Bed nets act as a barrier between people and the mosquitoes that carry the malaria parasite. The nets are first treated with an insecticide spray that repels or kills the para­site-carrying mosquito, and are then draped around a person's bed during the evening. People are told to sleep under the nets throughout the night because the peak infection times in most of sub-Saharan Africa are between 10:00 p.m. and 4:00 a.m. Most bed nets can fit two people at a time.

If implemented properly, a bed net can be a cheap and effective tool in the fight against malaria. A study of rural villages along the Kenyan coast showed that the introduction of insecticide-treated nets led to a 33% reduction in overall childhood mortality rates. This results from a 44% drop in severe, life-threatening malaria among children. These are all very encouraging numbers.

Unfortunately, proper distribution and implementation of nets on a large scale is much easier said than done. Making sure the nets get to the people that need them in a cost-effi­cient manner is a complex process. And if they are not distributed in the right way, their effectiveness is reduced dramatically.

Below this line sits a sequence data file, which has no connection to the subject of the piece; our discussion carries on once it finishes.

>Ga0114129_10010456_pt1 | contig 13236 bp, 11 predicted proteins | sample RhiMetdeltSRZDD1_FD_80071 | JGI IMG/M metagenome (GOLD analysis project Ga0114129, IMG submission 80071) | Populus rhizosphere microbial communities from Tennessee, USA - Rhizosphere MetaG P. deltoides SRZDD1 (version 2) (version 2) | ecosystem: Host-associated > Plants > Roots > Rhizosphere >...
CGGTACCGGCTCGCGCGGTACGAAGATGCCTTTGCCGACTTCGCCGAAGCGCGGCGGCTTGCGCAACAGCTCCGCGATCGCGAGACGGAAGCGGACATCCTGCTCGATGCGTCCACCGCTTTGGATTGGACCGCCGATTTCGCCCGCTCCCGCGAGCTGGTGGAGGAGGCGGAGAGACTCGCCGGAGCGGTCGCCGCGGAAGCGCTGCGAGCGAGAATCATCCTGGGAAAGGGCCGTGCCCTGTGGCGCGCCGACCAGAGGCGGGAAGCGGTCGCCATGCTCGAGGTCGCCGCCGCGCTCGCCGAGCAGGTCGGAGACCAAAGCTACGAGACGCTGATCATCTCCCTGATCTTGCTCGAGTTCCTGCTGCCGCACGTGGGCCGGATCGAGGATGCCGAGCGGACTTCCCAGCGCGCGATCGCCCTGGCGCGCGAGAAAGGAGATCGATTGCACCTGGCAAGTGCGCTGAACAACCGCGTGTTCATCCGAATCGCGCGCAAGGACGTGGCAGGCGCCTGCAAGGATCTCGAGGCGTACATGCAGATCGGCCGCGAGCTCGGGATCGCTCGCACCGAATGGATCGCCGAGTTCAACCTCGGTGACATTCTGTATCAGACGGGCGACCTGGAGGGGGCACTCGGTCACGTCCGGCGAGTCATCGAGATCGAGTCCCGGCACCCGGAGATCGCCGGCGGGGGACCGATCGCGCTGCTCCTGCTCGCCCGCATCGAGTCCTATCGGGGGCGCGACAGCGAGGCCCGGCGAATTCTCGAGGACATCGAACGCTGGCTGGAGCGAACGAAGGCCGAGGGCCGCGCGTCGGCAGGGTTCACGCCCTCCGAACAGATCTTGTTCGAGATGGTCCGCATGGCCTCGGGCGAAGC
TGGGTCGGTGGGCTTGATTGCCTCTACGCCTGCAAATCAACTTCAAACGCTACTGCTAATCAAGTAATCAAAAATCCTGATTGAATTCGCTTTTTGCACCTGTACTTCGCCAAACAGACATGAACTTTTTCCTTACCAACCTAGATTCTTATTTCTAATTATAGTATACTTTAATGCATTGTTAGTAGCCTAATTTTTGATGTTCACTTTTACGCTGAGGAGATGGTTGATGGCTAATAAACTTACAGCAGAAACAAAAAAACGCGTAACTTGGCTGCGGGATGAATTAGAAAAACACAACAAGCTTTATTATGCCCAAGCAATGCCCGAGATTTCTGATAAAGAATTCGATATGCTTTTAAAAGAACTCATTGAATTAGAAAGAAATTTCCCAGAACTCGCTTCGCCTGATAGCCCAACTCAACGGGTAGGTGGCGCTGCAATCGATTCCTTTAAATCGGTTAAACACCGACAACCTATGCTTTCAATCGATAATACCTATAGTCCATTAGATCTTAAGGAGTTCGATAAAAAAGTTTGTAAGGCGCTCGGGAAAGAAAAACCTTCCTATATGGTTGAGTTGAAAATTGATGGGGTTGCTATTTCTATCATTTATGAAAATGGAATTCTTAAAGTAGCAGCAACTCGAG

Bed nets are typically distributed to people in one of two ways. The first method involves free distribution through local health clinics in rural African villages. This is the way that the President's Malaria Initiative chooses to distribute them, as does The Global Fund. In this scenario, bed nets are first given to an African government and are then distributed to local health clinics run by local health officials or volunteers. Citizens then come to the clinic to receive the nets and receive information on how to use them. Some distribution programs combine bed net distribution with a vaccine initiative, thus giving citizens two reasons to come to the clinic.

The other method of distribution involves selling the nets to people using a process known as social marketing. Social marketing is the process of incoluding a particular good to a population with the goal of changing the social practices of that population. The social marketing strategy involves the use of existing social and financial institutions in an African town or village to sell bed nets to groups of citizens who can afford them. This typically means middle or upper class citizens in urban centers. Changing the behavior of these citizens, so the strategy anticipates, should result in a societal shift encourag­ing people to pursue and buy nets. Advocates of social marketing argue that when this method is applied to the sale of bed nets, a sustainable market is created which can outlast the generous but limited donations of individuals and governments. The most prominent social marketing campaigns are carried out by Africa-based non-governmental organiza­tions and various African governments. The benefits of social marketing are trumpeted by its proponents. Opponents of the technique, however, argue that it is unethical to charge for nets when most people cannot afford them at all.